[p. 699] Numbers grew only slowly; in the late fourteenth century there were probably six or eight clerks simultaneously writing ducal letters, of whom three or four might specifically be called secretaries69. Amongst these latter there were also by this stage some important members of the duke’s entourage, councillors who went on diplomatic missions and held other posts in the administration, which clearly left them little time to work daily in the chancery. As a result the numbers of secretaries and clerks tended to inflate, a tendency which continued modestly through the fifteenth century. In the household regulations of 1404 two secretaries had ‘bouche à cour’ and 50 l. p.a., Guillaume Bruneau, ‘secretaire et controlle’ had ‘bouche à cour’ for himself and his clerk and 80 l. p.a. whilst two other secretaries ‘de la chancellerie’ received 40 l. p.a.70. A few years later Blanchard found that ten or twelve clerks were already at work concurrently in the chancery and the same picture emerges from the first surviving registers when between 12 and 15 clerks, on average, seem to have been authorised to issue and enroll letters at any one period71. Nevertheless a few stand out for the regularity and volume of letters they wrote72. As with other household positions, chancery clerks sometimes [p. 700] worked a rota system, whereby some remained in the chancery for a set period – three months seems to be an average stint – before being relieved73. This need for duplication would account for the 24 named chancery clerks in the beguin of Francis II in 148874. On the other hand, the first secretary and some other leading officials, the keeper of the seals, for example, appear to have remained on duty almost constantly. Among the reforms proposed by Charles VIII in 1493 was the reduction in the number of secretaries to eight. In 1498 Anne authorised ten and in the early sixteenth century the numbers of chancery employees remained fairly constant, though two men or more could on occasion share one salary75.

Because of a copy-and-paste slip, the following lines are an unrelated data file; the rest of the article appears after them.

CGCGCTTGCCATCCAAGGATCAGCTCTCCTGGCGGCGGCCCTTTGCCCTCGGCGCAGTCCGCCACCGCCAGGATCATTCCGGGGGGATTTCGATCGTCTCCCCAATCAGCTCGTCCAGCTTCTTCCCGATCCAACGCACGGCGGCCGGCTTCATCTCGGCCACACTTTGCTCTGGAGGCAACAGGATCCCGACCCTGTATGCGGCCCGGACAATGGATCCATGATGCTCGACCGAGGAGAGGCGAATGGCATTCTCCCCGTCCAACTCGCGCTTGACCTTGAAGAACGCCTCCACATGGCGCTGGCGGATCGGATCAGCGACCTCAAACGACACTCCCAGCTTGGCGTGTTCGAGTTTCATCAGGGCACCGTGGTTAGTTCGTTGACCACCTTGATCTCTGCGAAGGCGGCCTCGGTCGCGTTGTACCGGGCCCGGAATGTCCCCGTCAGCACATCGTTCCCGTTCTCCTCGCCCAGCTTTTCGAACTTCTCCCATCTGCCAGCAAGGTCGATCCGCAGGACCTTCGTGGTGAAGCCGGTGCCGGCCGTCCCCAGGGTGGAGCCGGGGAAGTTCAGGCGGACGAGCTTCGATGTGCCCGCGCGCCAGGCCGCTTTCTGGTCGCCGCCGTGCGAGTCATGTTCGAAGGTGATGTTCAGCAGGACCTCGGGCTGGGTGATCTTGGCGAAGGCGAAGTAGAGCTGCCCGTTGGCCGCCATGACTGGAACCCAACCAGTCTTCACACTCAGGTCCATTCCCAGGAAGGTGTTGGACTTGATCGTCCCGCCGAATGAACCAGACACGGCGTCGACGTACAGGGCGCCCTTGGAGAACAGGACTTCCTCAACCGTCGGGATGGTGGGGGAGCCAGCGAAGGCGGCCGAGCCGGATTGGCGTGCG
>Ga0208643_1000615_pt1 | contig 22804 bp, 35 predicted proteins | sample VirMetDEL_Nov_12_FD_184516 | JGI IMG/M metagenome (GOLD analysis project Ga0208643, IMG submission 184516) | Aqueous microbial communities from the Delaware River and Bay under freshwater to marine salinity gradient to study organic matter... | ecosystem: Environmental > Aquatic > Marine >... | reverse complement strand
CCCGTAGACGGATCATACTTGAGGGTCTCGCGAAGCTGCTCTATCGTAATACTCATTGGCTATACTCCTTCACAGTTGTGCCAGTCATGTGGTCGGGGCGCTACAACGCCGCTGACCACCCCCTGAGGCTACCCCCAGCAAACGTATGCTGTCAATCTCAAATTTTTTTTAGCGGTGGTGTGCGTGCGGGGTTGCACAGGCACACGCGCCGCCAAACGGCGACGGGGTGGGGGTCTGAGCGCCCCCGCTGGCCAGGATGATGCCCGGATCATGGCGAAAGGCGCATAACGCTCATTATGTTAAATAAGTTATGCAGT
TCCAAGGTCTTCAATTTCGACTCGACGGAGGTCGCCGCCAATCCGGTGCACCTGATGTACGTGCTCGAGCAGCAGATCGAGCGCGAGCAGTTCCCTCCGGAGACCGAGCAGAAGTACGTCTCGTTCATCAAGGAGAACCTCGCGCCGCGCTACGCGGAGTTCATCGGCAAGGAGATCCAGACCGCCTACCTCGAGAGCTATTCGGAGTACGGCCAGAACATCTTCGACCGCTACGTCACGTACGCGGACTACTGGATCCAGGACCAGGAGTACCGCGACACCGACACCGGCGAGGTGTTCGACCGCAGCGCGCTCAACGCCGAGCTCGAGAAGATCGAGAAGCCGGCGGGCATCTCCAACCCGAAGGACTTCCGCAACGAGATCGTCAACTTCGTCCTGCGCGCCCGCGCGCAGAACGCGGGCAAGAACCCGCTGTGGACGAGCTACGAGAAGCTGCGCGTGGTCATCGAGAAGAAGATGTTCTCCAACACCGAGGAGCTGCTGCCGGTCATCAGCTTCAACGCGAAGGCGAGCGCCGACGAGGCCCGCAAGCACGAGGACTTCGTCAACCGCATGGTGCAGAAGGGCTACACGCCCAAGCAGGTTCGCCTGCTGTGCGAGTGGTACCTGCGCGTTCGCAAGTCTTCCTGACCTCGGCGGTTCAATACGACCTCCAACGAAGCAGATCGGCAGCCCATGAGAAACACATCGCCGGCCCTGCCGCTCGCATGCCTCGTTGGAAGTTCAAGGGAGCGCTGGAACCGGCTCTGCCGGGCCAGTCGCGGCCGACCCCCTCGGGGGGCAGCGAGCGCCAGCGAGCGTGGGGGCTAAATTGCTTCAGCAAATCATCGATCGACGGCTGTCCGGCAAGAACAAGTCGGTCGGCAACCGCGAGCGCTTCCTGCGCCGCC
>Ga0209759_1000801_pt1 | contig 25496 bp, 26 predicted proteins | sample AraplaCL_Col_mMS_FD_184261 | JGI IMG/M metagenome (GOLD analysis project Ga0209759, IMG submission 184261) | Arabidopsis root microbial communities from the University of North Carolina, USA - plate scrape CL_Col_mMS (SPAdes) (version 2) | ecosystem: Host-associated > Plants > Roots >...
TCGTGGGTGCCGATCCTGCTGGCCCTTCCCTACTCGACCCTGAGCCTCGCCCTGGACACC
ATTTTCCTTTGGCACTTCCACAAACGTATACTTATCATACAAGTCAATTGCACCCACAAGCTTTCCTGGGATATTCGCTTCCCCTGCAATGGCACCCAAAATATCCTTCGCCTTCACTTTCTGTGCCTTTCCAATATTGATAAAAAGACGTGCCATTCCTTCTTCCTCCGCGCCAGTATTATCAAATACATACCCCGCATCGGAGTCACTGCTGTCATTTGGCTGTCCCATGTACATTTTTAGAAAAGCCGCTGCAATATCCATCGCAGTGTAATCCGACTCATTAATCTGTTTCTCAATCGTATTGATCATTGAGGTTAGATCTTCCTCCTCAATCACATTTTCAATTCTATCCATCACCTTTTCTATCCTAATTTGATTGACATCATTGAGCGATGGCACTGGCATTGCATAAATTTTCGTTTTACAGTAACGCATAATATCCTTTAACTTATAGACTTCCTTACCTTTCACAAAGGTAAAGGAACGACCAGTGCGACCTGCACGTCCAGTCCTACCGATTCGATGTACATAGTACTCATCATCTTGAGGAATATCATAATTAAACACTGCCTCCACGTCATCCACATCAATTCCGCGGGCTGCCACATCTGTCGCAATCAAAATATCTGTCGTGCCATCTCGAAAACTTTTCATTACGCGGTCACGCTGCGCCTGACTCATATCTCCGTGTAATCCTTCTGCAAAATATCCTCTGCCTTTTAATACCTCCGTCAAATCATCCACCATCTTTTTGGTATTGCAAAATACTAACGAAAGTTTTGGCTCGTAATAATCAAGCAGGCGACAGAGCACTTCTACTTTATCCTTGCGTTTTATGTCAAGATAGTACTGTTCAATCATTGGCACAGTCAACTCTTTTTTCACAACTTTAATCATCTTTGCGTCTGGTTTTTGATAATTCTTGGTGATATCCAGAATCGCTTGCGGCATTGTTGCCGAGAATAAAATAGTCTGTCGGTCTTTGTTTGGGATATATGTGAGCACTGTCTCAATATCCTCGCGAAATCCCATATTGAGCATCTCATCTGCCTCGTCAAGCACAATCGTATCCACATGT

By this period the council and chancery were normally expected to perform their duties chiefly in Nantes and Rennes (Anne’s ordonnance stipulated alternating periods of a year at each location) though both could still be peripatetic as is evidenced by their activities when accompanying Anne in her pilgrimage and triumphal tour of the duchy in 150576. At earlier dates most chancery work was performed in the normal administrative centres of the duchy – Nantes, Rennes and Vannes – often in houses owned or hired by the chancellor for the purpose, though by the late fifteenth century the majority of records seem to have been moved principally to the castle at Nantes77. The house in which Jean de Malestroit lived as chancellor in Vannes – Château [p. 701] Gaillard – still stands, whilst Guillaume Chauvin occasionally delivered letters at his manor house just outside Nantes and Philippe de Montauban frequently despatched business at his manor of Bois de la Roche78. Sometimes the absence of the ducal household or of the chancellor was useful as an excuse to delay the issue of letters79. On the other hand both the chancellor and vice-chancellor might take advantage of visits to different parts of the duchy to issue letters on the spot80. Naturally the duke acted in the same fashion wherever he was within or outside the duchy.

In the absence of registers before 1462 there has been some speculation on the volume of ducal letters issued in relation to the proportion now surviving. Blanchard thought that on average six or seven letters a day were issued from John V’s chancery, which led him to calculate that some 90,000 might thus have been written in the course of that reign81. However this figure probably ought to be revised downwards, perhaps by as much as a half, for the annual enrollment in Francis II’s early registers totals about 1000 letters while the fragment of the daily register of letters for which fees were charged for the period 24 October 1489 – February 1490, shows that not such a large percentage of letters as was once thought escaped registration. The registers also show that normally sessions were not held daily for the issue of letters but every two or three days or even after longer intervals – in 1506, for example, there were less than 100 sessions at which letters were authorised. This leads me to suggest that an average of 4 or 5 a day seem to have been issued in the late fifteenth century, hardly an intolerable workload for the dozen or [p. 702] so leading clerks and an added reason, perhaps, for Charles VIII’s desire to reduce their numbers82.